First a couple of definitions…
A Democracy is governed by mob rule — whatever the majority favors, everyone has to settle for, and no one person has a right to challenge it — 50% +1 wins every time…
A Republic is governed by laws that have been sent through a process, and the passage of these laws is determined by whatever has originally been agreed upon as a majority – examples: 50%+1, 51%, 60%, 67% of the vote.
Unlike a Democracy, as well as where the argument the U.S. is a Democracy falls apart, one person can challenge these laws through a legal process in a Republic.
Again — this option is not available in a Democracy, this is available in a republic.
So how careful were our founding fathers as well as those founding our states in making sure we are not defined as a Democracy?
A search of any of the following documents will not find the word Democracy but will find the word Republic…
The Declaration of Independence
The U.S. Constitution
The Pledge of Allegiance
ANY of the State Constitutions
Republic is mentioned in our Constitution in Article 4 Section 4…
The United States shall guarantee to every State in this Union a Republican Form of Government, and shall protect each of them against Invasion; and on Application of the Legislature, or of the Executive (when the Legislature cannot be convened) against domestic Violence.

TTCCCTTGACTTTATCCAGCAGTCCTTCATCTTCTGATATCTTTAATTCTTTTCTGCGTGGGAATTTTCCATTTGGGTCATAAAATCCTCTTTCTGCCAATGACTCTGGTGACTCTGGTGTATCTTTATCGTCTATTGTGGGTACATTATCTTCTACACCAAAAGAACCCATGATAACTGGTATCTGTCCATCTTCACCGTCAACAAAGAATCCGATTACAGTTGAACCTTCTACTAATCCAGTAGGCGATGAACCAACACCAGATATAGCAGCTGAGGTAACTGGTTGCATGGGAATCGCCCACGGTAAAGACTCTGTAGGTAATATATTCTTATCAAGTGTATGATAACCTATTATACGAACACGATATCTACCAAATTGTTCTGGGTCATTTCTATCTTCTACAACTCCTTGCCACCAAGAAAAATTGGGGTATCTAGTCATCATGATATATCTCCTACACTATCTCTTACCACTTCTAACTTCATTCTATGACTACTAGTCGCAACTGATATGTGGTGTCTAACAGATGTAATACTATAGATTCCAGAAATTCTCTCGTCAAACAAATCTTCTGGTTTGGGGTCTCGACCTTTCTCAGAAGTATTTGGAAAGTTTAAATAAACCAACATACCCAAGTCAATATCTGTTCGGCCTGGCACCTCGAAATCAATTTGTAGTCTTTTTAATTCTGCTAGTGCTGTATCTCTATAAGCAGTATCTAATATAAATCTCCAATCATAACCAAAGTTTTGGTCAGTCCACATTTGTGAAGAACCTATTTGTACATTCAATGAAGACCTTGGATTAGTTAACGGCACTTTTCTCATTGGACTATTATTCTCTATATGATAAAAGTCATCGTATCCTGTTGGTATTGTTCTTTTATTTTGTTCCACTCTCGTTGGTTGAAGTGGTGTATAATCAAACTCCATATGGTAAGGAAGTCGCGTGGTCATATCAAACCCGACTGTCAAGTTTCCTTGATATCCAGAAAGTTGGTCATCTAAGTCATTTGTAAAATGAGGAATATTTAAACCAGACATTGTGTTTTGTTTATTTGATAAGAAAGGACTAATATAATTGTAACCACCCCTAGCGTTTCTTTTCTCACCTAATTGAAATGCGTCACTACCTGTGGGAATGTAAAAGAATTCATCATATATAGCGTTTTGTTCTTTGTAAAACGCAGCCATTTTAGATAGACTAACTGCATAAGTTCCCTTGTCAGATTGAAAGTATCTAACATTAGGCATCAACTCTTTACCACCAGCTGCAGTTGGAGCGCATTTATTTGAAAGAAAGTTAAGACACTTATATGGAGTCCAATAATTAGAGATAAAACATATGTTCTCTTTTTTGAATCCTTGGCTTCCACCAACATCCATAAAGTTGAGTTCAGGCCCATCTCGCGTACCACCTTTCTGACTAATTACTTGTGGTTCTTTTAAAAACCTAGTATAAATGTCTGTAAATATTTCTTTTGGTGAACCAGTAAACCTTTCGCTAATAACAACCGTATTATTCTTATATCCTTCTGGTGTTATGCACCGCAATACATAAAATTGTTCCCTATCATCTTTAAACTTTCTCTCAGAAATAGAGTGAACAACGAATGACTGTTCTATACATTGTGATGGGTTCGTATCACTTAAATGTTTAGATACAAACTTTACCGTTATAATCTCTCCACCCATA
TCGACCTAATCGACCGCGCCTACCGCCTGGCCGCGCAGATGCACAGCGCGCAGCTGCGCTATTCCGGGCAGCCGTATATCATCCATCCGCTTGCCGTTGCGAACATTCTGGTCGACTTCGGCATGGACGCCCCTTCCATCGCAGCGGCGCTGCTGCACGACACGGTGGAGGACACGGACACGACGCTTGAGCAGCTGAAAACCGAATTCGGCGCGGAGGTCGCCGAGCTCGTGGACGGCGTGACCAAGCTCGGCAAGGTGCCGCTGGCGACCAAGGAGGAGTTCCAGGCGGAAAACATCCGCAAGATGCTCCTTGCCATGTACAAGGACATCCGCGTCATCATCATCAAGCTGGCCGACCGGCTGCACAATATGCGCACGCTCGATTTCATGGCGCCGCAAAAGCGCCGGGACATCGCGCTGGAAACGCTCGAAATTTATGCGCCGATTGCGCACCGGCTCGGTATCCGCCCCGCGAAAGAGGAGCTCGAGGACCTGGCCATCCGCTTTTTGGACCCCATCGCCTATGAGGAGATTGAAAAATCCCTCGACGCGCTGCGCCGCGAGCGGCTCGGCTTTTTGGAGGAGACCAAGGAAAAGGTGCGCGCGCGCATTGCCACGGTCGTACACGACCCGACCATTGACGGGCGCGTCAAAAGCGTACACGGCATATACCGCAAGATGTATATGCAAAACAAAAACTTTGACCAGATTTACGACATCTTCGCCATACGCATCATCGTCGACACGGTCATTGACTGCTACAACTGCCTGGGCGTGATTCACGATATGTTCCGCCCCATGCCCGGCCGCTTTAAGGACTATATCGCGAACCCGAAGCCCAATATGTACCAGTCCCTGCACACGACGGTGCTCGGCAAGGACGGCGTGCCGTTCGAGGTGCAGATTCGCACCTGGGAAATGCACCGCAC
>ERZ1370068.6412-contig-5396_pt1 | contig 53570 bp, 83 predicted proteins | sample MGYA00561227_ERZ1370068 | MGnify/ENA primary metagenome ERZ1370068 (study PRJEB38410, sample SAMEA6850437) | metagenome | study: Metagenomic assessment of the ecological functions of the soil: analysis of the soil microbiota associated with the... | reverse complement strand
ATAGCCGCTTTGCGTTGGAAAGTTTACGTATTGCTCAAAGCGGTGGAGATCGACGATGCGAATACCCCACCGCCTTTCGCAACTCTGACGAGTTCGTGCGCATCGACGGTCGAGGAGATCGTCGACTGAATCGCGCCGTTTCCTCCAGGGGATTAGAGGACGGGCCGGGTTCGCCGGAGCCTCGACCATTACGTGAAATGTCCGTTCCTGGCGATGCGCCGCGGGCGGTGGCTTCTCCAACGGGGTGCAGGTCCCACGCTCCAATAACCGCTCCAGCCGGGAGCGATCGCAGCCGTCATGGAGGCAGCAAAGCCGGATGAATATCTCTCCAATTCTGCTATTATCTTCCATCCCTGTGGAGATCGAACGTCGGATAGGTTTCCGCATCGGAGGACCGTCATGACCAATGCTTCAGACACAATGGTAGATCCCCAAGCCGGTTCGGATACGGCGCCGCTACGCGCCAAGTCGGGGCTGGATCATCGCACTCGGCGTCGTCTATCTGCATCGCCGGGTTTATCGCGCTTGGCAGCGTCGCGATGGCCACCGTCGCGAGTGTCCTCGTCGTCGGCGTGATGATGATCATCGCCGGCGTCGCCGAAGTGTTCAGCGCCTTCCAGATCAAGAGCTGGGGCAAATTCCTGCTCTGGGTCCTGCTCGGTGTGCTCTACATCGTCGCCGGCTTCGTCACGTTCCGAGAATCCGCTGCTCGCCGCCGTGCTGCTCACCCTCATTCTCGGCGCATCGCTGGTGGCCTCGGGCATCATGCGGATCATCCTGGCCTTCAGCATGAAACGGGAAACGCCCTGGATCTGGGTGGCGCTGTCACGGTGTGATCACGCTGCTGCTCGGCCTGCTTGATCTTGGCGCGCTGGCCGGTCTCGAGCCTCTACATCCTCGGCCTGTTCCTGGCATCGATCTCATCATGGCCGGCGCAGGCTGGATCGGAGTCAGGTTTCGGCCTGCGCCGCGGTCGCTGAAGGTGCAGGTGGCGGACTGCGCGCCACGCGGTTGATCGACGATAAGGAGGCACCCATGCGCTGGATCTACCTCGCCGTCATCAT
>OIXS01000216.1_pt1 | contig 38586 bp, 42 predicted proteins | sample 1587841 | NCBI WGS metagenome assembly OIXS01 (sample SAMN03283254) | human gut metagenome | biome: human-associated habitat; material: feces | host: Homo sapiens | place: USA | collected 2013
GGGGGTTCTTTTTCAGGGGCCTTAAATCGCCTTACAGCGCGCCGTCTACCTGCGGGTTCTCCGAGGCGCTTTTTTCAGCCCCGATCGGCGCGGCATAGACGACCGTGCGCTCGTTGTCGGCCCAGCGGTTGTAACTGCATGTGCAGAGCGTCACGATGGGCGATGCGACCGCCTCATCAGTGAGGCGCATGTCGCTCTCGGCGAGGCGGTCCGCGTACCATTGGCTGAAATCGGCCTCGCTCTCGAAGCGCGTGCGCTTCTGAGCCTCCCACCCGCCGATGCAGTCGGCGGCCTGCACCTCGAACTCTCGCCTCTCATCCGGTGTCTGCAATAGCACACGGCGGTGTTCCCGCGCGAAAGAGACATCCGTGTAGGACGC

In George Washington’s own notes, written between the Declaration of Independence and the passage of the U.S. Constitution, he mentions many times the dangers of accepting and forming a Democracy.
This warning was noted by many of the other signers of our Declaration as well
Thomas Jefferson saw the 49% being unfairly subject to the 51% and questioned the emotional stability of the 51% if the vote were taken during emotional times…
85 papers published together as the Federalist Papers provides more than ample evidence that the founding fathers were against Democracy and for a Constitutional Republic (content mostly written by Alexander Hamilton and James Madison)…
ALL the handwritten notes by the signers of the Declaration of Independence that assisted in constructing our Constitution were adamantly against Democracy and definitely wanted to form a Constitutional Republic.
Being a Republic was first declared publicly quite quickly when a Mrs Powell, waiting with others for the emergence of anyone from the Assembly Room of the Pennsylvania State House (now known as Independence Hall), saw Benjamin Franklin emerging and asked,
“Well, Doctor, what have we got, a republic or a monarchy?”
Franklin’s response is well-known even by those who still think we are a Democracy,
“A Republic, m’am, if you can keep it!”
And those last 4 words carry more weight than most can ever imagine…
And they ring more true today than most even realize.